In addition to the fine or jail time, the licensing consequences of a finding of guilt can be more extreme and punitive for the individual. The minimum licence suspension for a first offence is 12 months. For a second offence it is two years. For a subsequent offence, the suspension can be for not less than three years. Again, these periods are minimums. The ranges can be higher depending on the circumstances of the offence.
Still more consequences
In addition to these requirements, the person found guilty of these offences can expect to be required to take a remedial driving instruction course to be completed before re-instatement of a driver’s licence. In Ontario, it is called “Back on Track”. See mto.on.gov.ca for more information. Additionally, the cost of insurance will undoubtedly increase because the impaired driver is now viewed as a higher risk to make a claim or be claimed against. Clearly, the consequences of a finding of guilt can be dramatic. The offender can also expect difficulties in obtaining employment or career advancement due to their criminal record. Further, they may also experience difficulty in travelling abroad, especially to the United States of America. See my article “Travelling with a Criminal Record” found here.
Impaired Driving Defences
There are many possible defences to impaired driving in all its forms. These apply with variations depending on whether impairment is alleged to be by alcohol or by drug.
The two main categories of defences are Standard and Charter. Each case is different and it would be rare to present each of these defences in the same case. What follows are a list of the types of defences that have successfully resulted in the accused being found not guilty.
Defences that are considered “standard” are:
- that the person charged was not the driver of the vehicle at the relevant time (either because someone else reasonably could have been the driver or the Crown can’t prove that it was the accused who was driving)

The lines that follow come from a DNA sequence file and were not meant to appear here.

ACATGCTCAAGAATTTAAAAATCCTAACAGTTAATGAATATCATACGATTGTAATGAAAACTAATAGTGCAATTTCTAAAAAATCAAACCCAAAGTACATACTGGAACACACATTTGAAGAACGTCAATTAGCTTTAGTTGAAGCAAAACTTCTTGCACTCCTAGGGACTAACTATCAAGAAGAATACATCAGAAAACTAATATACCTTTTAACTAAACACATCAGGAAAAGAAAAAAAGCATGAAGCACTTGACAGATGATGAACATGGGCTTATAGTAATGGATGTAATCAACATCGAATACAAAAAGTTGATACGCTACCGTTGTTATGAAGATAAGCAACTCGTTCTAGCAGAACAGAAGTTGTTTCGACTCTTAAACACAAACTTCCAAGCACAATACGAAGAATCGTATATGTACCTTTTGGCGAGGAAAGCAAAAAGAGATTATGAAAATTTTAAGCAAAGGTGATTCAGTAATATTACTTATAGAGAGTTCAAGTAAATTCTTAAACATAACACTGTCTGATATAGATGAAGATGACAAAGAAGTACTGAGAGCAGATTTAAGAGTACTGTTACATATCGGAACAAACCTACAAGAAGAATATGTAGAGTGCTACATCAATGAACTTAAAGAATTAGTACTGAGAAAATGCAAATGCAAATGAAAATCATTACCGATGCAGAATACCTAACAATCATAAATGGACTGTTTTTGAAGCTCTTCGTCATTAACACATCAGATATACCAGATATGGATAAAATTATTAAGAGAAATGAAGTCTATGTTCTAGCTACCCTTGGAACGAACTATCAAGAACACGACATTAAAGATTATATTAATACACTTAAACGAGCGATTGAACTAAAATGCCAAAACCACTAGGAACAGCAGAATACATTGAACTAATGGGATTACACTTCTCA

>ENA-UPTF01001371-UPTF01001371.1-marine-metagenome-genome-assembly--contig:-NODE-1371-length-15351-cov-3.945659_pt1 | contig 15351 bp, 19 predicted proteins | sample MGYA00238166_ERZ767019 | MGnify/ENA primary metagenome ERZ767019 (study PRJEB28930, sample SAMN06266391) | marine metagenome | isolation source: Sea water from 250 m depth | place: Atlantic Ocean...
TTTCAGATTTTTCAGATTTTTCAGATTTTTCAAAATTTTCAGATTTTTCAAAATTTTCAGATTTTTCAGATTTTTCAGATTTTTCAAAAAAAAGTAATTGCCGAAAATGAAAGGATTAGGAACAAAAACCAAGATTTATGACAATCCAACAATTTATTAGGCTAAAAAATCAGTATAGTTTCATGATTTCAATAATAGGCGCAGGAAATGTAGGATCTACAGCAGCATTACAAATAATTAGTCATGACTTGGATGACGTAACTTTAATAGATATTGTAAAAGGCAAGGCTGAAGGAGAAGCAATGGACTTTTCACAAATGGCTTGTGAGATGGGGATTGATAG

- that the person charged had no other choice but to drive to preserve life or other emergency
- that the person was not impaired at the time of driving
- that the breathalyzer(s) were not functioning correctly
- that the accused did not understand the demand
- that the accused did not willfully fail to provide a sample
- that the vehicle was physically incapable of moving
By Charter, it is meant the Canadian Charter of Rights and Freedoms, a part of the Canadian Constitution.
Charter defences involve alleged some type of mistake or misconduct on behalf of the police involved in the accused’s case.
Defences that have succeeded in the past include:
- that the demand to provide breath sample wasn’t made as soon as it could have been
- that the police didn’t inform the detained person of their rights
- that the police didn’t inform the detained person of their rights fast enough
- that the police interfered with the accused’s implementation of their rights
that the police were not legally allowed to require a detained person to provide a breath sample
Obviously, there are more variations than what has been listed here and whether it makes sense to rely on a particular defence ought to be discussed with your defence lawyer.